An asylum seeker who threatened to set himself on fire is now in police custody, but incidents such as this have been increasing.
RÚV reports that the asylum seeker in question was recently evicted from a guesthouse for reasons undisclosed. Yesterday afternoon, police say he doused himself in gasoline and threatened to set himself on fire. He reportedly also splashed gasoline onto the front door of the guesthouse.
Police were called to the scene, who arrested the man without incident. He is now reportedly in police custody.
The details of this particular case are not known at this time, but this is not the first time an asylum seeker has threatened self-immolation – which is more often than not in protest to the long waiting periods asylum seekers must often endure.
Just last August, an asylum seeker, originally from Iran, arrived at the offices of the Icelandic Red Cross today and poured an undisclosed flammable liquid on himself, threatening to set himself on fire. The man first applied for asylum last March, and though he has not received an answer despite a regulation requiring one within 90 days, the Directorate of Immigration says this delay is due to the “poor mental state” of the asylum seeker and “the difficulties related to that”.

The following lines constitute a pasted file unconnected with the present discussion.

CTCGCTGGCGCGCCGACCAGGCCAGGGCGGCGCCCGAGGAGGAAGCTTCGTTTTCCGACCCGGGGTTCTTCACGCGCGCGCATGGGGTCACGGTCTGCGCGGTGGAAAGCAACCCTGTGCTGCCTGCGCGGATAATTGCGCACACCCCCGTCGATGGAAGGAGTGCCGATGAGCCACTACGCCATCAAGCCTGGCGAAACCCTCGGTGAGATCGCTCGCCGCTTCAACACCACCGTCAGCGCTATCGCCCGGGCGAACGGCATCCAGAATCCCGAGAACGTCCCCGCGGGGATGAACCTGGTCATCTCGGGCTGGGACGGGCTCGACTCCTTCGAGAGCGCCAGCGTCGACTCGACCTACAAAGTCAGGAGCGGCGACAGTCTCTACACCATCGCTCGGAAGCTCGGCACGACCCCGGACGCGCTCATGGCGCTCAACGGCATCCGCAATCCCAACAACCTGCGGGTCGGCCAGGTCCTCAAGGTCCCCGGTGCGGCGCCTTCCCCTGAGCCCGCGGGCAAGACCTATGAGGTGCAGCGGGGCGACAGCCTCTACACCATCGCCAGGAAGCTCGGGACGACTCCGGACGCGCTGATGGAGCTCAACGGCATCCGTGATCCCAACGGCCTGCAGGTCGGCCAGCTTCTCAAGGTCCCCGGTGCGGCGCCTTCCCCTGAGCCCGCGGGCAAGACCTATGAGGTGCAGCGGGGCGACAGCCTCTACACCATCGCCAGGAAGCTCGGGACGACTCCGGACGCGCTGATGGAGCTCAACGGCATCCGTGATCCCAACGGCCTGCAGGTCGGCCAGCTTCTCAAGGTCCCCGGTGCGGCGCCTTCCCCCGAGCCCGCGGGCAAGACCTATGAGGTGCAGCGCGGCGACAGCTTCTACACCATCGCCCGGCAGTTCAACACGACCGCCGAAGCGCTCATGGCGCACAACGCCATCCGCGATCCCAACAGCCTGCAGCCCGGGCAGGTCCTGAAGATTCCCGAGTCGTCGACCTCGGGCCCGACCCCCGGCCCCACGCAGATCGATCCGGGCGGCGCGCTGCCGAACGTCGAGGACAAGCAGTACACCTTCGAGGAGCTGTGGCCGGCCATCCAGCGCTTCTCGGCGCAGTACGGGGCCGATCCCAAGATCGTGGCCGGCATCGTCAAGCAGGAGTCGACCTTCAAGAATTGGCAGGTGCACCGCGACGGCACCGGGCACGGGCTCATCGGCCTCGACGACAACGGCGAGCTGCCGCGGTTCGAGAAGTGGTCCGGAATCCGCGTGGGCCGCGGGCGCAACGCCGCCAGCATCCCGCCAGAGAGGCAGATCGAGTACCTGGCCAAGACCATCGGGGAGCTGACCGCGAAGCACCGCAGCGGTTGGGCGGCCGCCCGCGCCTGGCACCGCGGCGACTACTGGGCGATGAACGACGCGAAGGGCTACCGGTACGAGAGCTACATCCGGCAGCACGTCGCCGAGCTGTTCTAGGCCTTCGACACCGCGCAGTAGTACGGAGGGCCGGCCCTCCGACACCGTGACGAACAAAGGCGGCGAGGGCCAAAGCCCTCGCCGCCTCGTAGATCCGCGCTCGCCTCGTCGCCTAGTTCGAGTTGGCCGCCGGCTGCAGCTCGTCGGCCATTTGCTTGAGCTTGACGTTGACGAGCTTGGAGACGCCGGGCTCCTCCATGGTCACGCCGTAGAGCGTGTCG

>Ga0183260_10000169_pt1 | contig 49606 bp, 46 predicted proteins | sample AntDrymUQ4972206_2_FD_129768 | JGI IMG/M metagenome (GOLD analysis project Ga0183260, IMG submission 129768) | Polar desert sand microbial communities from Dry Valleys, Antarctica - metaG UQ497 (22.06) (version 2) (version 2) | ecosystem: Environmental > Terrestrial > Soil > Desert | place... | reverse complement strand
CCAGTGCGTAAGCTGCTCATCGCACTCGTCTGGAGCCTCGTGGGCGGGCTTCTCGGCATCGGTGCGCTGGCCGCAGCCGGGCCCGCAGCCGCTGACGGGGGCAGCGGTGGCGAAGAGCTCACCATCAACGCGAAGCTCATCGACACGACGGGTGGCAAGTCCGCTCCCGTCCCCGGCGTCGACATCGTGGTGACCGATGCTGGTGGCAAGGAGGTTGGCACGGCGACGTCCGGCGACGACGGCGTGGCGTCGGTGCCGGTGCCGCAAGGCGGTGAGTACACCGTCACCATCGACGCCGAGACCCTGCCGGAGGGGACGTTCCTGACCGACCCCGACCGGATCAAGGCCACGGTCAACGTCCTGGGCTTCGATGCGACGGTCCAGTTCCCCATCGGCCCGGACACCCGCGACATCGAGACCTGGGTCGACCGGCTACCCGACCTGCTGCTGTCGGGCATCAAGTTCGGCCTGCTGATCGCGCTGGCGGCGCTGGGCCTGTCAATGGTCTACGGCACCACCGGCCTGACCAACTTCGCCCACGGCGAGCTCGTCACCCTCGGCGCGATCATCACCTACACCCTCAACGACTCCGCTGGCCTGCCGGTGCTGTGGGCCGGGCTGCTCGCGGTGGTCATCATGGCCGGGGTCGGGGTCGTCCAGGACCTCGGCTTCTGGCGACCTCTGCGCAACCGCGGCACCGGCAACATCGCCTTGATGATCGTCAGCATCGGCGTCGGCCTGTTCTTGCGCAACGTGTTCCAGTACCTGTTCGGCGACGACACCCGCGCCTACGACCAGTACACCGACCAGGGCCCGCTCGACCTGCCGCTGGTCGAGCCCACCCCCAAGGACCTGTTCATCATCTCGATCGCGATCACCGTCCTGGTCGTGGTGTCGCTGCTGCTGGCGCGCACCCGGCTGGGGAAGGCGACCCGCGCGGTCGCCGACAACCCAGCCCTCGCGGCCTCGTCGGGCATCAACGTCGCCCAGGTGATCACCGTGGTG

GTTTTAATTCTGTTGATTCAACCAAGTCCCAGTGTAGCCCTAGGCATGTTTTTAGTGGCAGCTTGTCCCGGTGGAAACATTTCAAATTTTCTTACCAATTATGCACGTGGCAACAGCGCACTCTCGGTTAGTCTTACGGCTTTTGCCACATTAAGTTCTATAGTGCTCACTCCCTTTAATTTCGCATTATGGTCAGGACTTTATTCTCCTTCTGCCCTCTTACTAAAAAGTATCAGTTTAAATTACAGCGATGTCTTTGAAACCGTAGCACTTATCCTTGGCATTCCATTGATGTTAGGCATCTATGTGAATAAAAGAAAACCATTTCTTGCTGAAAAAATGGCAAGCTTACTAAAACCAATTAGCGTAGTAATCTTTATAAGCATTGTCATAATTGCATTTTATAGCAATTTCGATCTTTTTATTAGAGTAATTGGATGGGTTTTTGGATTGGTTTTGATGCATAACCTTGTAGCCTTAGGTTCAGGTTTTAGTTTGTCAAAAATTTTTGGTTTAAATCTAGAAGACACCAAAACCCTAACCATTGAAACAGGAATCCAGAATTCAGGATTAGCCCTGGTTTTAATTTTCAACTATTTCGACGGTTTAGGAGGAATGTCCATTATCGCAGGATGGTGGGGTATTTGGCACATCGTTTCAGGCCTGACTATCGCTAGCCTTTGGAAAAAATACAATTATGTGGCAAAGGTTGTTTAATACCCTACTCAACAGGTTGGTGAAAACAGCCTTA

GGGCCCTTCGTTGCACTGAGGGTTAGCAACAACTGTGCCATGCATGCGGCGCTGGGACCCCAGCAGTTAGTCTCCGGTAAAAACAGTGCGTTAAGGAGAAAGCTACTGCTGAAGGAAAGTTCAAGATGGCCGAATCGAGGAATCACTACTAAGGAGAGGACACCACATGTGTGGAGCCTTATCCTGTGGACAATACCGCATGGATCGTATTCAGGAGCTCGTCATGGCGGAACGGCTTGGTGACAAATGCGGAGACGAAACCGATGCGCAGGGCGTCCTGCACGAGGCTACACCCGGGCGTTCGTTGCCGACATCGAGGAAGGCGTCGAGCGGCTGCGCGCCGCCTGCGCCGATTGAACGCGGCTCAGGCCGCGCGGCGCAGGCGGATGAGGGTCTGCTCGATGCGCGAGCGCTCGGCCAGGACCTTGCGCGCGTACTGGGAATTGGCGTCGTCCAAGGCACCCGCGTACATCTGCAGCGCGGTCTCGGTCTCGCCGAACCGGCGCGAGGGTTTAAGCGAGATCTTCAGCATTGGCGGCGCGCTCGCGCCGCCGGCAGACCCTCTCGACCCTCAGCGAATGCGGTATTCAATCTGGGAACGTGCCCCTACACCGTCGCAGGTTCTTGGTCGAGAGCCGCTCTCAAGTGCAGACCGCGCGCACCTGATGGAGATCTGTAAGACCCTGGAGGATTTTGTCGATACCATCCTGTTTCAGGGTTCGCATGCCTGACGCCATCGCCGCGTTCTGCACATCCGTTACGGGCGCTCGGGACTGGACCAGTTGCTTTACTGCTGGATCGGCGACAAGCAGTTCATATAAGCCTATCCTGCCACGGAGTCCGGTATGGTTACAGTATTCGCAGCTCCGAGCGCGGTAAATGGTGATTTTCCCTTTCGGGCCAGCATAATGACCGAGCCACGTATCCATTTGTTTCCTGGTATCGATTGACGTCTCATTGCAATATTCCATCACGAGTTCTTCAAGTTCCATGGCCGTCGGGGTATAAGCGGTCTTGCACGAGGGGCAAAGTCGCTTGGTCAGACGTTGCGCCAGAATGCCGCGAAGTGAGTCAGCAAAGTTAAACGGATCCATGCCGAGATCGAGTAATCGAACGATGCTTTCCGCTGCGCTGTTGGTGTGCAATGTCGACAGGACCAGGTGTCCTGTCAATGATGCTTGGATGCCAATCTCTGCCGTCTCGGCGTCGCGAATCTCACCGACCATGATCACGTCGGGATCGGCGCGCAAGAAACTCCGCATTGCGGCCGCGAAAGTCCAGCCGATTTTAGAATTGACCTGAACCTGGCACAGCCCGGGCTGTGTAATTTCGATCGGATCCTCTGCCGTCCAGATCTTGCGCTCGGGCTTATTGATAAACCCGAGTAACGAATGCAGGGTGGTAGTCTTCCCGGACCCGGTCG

While the Directorate also pointed out that the man had been granted asylum “in another European state”, refugee rights activist group Ekki Fleiri Brottvísanir (“No More Deportations”) points out that the country in question is Italy, where refugee detention centres are already overcrowded and where authorities have been criticised for their asylum seeker policies.
In May 2011, another asylum seeker also threatened to set himself on fire at the Red Cross offices, also citing the length of time he had been made to wait for processing.
The Directorate said that while all available help will be given to asylum seekers having psychological difficulties, attempting to self-harm “will not influence the processing or final decision of his case”.
Ekki Fleiri Brottvísanir criticised this response, saying, “Certainly it is good to encourage people to not set themselves on fire. But when it happens regularly, there is something wrong with the acceptance and treatment these people receive. We encourage the Directorate to stop making poor excuses and to stop deporting asylum seekers.”